Here are the pros and cons It’s no secret that trying to cultivate an academic career is a long and arduous journey. If you have a bachelor’s degree, it is only the beginning. You will need to study further for…
Traditionally, it has been true that the route to a job in conservation was via a university degree in Life Sciences, such as Biology, Botany, (Marine) Ecology and Zoology. Over the decades, the number of degree subjects has expanded to include interdisciplinary courses ranging from environmental management to conservation biology and sustainable development. Worldwide, there is now a huge number of undergraduate and Master’s courses on offer involving environmental stewardship and sustainability, as this blog post indicates. Academics have observed that there is a generational shift towards a new type of sustainability scholar with a more holistic view than the older scientists.
The growth of university degrees in conservation, especially in developing countries for example in Asia, is a positive trend. However, for many students the cost of a university education has increased even more, so they wonder whether it is worth making such an investment in a university degree? This is a valid question given the current competitive job market all over the world. The answer is tricky and almost always goes “it depends..”. The latter means it is not just a matter of finances, but also what career path you would like to follow, based on your own interests, and at what level.
Our advice, for those who are genuinely interested in working in conservation, is to educate yourself about the diverse career paths from an early age. This can be through school clubs or local projects, and especially by talking to people who already work in conservation. In this career guide, we have identified seven broad directions, ranging from fieldwork to NGO jobs to media-careers. Many of these opportunities do require a degree, however there are certainly exceptions, and we will highlight these with real-life examples throughout the guide.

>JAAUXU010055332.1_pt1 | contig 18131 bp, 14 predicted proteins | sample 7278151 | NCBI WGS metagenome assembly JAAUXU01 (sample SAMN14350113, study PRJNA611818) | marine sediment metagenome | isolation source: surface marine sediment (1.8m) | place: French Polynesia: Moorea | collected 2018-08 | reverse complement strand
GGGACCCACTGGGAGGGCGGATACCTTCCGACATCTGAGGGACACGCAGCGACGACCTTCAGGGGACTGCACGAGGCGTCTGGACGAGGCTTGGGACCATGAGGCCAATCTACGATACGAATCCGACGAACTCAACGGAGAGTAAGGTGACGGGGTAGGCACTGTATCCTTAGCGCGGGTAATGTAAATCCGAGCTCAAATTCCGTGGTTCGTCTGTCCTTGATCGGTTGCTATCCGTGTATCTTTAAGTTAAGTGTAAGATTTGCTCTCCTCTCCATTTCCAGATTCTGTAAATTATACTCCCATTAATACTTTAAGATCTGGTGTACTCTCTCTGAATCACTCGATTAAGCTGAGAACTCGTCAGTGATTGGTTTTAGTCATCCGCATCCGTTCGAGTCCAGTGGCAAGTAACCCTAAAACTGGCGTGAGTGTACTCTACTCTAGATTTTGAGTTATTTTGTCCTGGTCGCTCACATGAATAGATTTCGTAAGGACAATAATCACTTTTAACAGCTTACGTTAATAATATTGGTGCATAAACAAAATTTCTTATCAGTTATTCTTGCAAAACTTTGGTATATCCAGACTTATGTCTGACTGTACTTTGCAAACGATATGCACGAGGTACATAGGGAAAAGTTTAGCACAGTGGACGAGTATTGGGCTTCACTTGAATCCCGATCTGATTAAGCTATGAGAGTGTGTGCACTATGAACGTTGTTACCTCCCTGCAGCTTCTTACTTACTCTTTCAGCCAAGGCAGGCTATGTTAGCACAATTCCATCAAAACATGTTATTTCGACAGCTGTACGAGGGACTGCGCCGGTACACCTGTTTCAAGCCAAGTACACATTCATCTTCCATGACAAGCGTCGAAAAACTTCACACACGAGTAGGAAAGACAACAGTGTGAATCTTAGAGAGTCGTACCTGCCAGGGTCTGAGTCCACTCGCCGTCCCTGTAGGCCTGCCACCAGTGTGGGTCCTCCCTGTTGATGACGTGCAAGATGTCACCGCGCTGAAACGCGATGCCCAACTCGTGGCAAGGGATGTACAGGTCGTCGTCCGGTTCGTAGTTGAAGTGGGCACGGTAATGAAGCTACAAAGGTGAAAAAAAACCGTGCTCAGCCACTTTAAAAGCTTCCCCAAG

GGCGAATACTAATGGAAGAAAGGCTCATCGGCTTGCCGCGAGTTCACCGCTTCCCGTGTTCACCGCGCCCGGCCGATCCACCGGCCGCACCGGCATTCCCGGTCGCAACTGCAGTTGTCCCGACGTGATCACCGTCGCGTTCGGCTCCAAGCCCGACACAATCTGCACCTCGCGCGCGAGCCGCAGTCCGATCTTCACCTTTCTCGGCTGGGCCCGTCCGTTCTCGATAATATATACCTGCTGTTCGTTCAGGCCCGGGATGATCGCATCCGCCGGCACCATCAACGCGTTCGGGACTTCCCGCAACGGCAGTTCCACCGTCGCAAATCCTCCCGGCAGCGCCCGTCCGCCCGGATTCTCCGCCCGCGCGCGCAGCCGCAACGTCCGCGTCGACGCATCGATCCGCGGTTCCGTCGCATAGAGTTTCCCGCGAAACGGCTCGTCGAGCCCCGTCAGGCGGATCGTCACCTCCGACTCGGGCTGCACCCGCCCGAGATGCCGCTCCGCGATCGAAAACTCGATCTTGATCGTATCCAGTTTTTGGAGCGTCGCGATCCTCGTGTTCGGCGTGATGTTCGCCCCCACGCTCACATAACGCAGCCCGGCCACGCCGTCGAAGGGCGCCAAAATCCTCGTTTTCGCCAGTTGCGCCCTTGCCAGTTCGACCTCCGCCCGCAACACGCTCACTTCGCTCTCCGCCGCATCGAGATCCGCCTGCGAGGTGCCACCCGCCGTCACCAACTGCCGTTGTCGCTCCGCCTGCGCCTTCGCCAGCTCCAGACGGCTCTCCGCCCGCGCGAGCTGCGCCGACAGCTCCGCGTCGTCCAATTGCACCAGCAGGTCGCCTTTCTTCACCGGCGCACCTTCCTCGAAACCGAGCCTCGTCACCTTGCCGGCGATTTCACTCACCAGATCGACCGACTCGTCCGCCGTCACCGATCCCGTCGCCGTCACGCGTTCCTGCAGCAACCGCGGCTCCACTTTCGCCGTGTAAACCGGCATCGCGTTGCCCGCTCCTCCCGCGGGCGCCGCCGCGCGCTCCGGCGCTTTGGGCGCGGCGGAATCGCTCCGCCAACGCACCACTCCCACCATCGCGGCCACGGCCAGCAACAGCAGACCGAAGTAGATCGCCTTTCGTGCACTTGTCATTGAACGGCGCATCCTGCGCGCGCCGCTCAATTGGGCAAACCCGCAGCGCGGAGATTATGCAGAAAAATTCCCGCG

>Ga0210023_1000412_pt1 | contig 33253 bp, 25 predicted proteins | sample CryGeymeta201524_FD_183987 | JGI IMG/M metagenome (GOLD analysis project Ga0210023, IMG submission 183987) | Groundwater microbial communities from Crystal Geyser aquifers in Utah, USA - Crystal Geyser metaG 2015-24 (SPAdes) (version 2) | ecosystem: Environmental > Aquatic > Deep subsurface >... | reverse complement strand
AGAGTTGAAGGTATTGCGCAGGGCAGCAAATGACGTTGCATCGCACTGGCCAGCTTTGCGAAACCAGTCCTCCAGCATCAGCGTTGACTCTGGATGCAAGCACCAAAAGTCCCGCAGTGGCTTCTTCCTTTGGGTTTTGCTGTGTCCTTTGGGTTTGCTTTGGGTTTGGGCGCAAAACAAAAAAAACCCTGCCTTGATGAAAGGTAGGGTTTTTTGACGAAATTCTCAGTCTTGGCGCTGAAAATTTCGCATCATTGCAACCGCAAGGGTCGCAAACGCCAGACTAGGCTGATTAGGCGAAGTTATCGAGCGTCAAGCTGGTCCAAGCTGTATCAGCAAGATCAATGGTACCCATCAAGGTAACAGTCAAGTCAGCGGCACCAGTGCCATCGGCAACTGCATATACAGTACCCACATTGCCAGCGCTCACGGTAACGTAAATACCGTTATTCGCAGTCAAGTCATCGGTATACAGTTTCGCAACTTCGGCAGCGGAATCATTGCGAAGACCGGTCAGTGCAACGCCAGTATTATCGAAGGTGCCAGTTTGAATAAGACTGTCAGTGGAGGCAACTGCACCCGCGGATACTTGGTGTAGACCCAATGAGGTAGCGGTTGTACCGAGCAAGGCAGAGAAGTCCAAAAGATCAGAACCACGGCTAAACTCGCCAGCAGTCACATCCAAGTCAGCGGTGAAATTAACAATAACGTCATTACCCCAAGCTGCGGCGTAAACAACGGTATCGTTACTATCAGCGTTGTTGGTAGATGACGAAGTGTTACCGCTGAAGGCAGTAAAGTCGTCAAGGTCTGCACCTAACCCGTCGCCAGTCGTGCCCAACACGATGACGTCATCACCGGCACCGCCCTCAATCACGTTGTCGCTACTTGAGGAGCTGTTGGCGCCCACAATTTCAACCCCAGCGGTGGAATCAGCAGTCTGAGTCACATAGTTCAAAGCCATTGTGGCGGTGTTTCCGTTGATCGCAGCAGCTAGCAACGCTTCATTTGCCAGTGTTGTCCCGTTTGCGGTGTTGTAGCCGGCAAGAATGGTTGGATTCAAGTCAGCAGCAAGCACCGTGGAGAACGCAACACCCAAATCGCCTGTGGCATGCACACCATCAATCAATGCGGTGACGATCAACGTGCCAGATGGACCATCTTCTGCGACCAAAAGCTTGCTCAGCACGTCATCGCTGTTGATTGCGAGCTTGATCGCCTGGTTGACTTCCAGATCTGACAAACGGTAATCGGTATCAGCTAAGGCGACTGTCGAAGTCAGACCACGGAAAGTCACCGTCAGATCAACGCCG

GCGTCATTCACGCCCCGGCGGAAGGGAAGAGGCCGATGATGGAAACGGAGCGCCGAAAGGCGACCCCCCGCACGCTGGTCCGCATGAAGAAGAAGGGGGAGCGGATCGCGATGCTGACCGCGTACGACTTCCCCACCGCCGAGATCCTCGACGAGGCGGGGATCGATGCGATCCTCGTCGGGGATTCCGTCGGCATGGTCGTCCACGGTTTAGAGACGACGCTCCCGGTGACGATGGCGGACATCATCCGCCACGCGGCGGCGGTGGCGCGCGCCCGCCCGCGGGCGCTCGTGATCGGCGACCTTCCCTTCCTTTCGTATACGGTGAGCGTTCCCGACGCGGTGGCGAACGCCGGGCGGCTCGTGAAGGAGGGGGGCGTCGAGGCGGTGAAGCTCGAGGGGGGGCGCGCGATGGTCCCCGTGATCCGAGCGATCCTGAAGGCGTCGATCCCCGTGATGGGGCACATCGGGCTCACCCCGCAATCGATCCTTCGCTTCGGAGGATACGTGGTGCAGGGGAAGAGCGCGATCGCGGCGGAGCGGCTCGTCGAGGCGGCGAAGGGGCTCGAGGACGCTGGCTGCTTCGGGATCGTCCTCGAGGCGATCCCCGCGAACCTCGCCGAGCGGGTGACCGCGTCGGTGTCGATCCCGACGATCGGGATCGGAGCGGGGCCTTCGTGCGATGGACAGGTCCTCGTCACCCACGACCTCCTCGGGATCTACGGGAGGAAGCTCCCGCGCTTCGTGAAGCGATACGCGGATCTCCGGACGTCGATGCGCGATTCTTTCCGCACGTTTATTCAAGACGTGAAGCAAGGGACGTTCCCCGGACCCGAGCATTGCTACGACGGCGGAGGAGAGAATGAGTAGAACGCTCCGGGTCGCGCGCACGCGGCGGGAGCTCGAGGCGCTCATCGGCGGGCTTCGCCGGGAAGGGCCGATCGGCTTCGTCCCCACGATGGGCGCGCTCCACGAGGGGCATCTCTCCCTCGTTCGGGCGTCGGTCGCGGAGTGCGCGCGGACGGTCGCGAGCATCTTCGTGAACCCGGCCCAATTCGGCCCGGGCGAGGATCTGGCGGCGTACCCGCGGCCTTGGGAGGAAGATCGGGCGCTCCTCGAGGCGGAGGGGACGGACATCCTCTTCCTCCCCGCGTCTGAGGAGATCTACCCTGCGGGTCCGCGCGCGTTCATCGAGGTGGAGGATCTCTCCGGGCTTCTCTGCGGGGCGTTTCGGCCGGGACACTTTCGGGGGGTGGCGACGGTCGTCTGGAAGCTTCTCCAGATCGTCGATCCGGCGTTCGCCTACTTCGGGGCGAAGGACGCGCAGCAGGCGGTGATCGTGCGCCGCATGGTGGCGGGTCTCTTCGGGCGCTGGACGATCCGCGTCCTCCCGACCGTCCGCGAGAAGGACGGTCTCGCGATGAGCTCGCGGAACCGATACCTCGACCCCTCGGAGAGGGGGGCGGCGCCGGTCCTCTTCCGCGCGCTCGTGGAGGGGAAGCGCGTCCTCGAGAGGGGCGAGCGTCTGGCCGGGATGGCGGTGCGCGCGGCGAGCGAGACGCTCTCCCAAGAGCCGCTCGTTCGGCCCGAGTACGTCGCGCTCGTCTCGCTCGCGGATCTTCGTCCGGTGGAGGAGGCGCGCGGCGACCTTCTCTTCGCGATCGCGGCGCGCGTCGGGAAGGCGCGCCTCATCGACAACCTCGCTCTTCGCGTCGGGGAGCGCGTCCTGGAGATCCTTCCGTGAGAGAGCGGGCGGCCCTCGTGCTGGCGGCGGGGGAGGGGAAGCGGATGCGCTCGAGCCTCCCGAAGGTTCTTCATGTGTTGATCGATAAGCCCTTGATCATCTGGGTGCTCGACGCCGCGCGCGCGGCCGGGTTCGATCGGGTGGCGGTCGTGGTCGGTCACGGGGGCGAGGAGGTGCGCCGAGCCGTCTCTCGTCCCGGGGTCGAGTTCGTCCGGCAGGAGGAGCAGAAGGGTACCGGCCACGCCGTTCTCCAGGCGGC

The bottom-line remains that a university degree certainly helps when applying for jobs, but employers also look for work experience and skills. This is where volunteering can be very useful, but make sure to select high-quality projects that can provide plenty of such relevant experience and skills. If studying at Uni is not for you, then there are certainly new options that are based on vocational training and work experience.
How to decide what is the right conservation career
‘What’s the right conservation career for me?’ is a question we’re commonly asked. Nature conservation is a diverse and expanding field, but there’s one common thread for all practitioners: an absolute passion for nature and its wildlife.
Apart from this closeness to nature, there are only a few other general traits, as there really is no definitive list of competencies for conservation professionals. Certainly, good communications skills to facilitate team work or engage different audiences are needed, as conservation is just as much about driving behaviour change as it is about wildlife management. Finally, perseverance is a much-needed attribute, in your job search and throughout your career, as it can feel like fighting a losing battle sometimes.